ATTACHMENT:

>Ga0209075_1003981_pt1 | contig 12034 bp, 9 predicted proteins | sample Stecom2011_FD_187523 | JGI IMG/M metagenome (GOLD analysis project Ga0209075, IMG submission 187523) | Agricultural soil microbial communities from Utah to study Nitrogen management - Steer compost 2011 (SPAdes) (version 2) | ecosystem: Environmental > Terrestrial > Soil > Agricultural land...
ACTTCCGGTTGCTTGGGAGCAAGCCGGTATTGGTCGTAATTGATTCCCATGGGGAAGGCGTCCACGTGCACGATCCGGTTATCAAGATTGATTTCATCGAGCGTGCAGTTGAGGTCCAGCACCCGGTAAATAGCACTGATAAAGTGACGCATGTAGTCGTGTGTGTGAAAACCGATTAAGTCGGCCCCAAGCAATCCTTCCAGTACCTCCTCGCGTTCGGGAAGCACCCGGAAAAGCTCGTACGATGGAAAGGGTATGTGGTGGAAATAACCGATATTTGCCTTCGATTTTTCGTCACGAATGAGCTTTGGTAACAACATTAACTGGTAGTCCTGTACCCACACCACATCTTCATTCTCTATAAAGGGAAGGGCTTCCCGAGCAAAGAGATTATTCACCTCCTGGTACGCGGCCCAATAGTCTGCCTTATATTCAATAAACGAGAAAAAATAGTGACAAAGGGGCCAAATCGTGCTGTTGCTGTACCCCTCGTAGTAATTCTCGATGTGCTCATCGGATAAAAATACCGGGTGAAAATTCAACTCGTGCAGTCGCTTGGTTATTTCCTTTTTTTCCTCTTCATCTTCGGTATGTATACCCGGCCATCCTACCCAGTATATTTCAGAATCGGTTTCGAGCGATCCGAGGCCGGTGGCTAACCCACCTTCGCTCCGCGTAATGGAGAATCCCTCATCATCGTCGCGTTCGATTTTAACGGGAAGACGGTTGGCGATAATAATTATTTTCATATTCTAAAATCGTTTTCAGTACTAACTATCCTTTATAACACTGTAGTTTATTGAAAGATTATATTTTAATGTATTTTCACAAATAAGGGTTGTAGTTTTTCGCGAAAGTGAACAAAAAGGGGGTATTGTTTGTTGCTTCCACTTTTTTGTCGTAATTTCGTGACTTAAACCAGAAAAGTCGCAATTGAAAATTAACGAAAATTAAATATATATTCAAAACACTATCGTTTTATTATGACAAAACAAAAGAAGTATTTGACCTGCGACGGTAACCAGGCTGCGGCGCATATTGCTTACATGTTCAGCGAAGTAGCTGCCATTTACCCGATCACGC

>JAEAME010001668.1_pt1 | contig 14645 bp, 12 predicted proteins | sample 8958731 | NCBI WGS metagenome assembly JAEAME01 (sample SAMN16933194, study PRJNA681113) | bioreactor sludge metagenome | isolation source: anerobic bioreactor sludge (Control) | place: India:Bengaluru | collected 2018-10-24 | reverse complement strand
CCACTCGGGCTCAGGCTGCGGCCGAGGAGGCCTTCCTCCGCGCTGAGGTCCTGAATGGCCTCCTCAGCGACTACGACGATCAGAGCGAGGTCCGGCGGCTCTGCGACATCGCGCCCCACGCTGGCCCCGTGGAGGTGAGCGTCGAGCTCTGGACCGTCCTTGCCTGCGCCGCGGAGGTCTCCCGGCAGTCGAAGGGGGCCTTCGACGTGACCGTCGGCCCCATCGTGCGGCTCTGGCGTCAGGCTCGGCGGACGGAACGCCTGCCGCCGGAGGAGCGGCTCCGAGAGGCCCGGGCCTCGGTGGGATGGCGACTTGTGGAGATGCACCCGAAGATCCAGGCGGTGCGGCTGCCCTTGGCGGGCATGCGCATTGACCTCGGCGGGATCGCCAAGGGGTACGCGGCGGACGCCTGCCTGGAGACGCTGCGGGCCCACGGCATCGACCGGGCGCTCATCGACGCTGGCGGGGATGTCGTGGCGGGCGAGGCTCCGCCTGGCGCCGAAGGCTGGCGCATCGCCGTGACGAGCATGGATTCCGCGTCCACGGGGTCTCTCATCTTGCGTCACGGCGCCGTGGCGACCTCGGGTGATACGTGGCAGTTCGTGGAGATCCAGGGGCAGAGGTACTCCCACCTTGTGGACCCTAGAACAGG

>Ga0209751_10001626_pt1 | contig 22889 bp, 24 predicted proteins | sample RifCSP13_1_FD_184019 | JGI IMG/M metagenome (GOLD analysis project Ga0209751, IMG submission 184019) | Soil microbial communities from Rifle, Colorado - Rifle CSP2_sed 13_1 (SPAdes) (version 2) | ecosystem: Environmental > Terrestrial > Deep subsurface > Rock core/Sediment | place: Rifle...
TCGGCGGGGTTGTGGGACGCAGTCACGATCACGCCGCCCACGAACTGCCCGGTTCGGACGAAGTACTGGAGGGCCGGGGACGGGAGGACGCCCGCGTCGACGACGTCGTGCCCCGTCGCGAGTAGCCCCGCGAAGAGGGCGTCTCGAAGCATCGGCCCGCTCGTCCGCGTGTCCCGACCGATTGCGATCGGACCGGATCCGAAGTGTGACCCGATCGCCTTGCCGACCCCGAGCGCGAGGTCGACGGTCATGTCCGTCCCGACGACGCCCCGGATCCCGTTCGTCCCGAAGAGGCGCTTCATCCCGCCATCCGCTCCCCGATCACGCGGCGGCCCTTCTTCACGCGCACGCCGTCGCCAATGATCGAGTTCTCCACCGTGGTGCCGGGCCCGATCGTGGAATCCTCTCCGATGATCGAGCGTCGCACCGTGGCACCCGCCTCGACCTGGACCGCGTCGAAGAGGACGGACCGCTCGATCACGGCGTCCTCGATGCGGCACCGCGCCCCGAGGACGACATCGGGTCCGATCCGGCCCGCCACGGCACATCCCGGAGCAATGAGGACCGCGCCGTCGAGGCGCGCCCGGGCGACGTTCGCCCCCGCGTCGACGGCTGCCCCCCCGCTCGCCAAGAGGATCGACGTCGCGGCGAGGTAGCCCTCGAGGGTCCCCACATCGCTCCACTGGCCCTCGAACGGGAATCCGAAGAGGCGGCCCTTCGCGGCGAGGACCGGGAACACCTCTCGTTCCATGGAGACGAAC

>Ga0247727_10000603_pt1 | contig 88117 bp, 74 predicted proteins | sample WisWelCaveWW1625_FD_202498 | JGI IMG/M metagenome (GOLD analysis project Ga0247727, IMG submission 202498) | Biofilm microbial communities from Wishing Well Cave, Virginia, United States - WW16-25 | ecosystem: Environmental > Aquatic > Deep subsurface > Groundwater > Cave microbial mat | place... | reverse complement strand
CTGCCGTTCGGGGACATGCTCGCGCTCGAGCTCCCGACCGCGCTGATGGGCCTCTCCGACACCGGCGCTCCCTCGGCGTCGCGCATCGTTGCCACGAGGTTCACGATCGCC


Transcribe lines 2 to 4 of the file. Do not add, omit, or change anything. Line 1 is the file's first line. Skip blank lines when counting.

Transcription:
ACTTCCGGTTGCTTGGGAGCAAGCCGGTATTGGTCGTAATTGATTCCCATGGGGAAGGCGTCCACGTGCACGATCCGGTTATCAAGATTGATTTCATCGAGCGTGCAGTTGAGGTCCAGCACCCGGTAAATAGCACTGATAAAGTGACGCATGTAGTCGTGTGTGTGAAAACCGATTAAGTCGGCCCCAAGCAATCCTTCCAGTACCTCCTCGCGTTCGGGAAGCACCCGGAAAAGCTCGTACGATGGAAAGGGTATGTGGTGGAAATAACCGATATTTGCCTTCGATTTTTCGTCACGAATGAGCTTTGGTAACAACATTAACTGGTAGTCCTGTACCCACACCACATCTTCATTCTCTATAAAGGGAAGGGCTTCCCGAGCAAAGAGATTATTCACCTCCTGGTACGCGGCCCAATAGTCTGCCTTATATTCAATAAACGAGAAAAAATAGTGACAAAGGGGCCAAATCGTGCTGTTGCTGTACCCCTCGTAGTAATTCTCGATGTGCTCATCGGATAAAAATACCGGGTGAAAATTCAACTCGTGCAGTCGCTTGGTTATTTCCTTTTTTTCCTCTTCATCTTCGGTATGTATACCCGGCCATCCTACCCAGTATATTTCAGAATCGGTTTCGAGCGATCCGAGGCCGGTGGCTAACCCACCTTCGCTCCGCGTAATGGAGAATCCCTCATCATCGTCGCGTTCGATTTTAACGGGAAGACGGTTGGCGATAATAATTATTTTCATATTCTAAAATCGTTTTCAGTACTAACTATCCTTTATAACACTGTAGTTTATTGAAAGATTATATTTTAATGTATTTTCACAAATAAGGGTTGTAGTTTTTCGCGAAAGTGAACAAAAAGGGGGTATTGTTTGTTGCTTCCACTTTTTTGTCGTAATTTCGTGACTTAAACCAGAAAAGTCGCAATTGAAAATTAACGAAAATTAAATATATATTCAAAACACTATCGTTTTATTATGACAAAACAAAAGAAGTATTTGACCTGCGACGGTAACCAGGCTGCGGCGCATATTGCTTACATGTTCAGCGAAGTAGCTGCCATTTACCCGATCACGC

>JAEAME010001668.1_pt1 | contig 14645 bp, 12 predicted proteins | sample 8958731 | NCBI WGS metagenome assembly JAEAME01 (sample SAMN16933194, study PRJNA681113) | bioreactor sludge metagenome | isolation source: anerobic bioreactor sludge (Control) | place: India:Bengaluru | collected 2018-10-24 | reverse complement strand
CCACTCGGGCTCAGGCTGCGGCCGAGGAGGCCTTCCTCCGCGCTGAGGTCCTGAATGGCCTCCTCAGCGACTACGACGATCAGAGCGAGGTCCGGCGGCTCTGCGACATCGCGCCCCACGCTGGCCCCGTGGAGGTGAGCGTCGAGCTCTGGACCGTCCTTGCCTGCGCCGCGGAGGTCTCCCGGCAGTCGAAGGGGGCCTTCGACGTGACCGTCGGCCCCATCGTGCGGCTCTGGCGTCAGGCTCGGCGGACGGAACGCCTGCCGCCGGAGGAGCGGCTCCGAGAGGCCCGGGCCTCGGTGGGATGGCGACTTGTGGAGATGCACCCGAAGATCCAGGCGGTGCGGCTGCCCTTGGCGGGCATGCGCATTGACCTCGGCGGGATCGCCAAGGGGTACGCGGCGGACGCCTGCCTGGAGACGCTGCGGGCCCACGGCATCGACCGGGCGCTCATCGACGCTGGCGGGGATGTCGTGGCGGGCGAGGCTCCGCCTGGCGCCGAAGGCTGGCGCATCGCCGTGACGAGCATGGATTCCGCGTCCACGGGGTCTCTCATCTTGCGTCACGGCGCCGTGGCGACCTCGGGTGATACGTGGCAGTTCGTGGAGATCCAGGGGCAGAGGTACTCCCACCTTGTGGACCCTAGAACAGG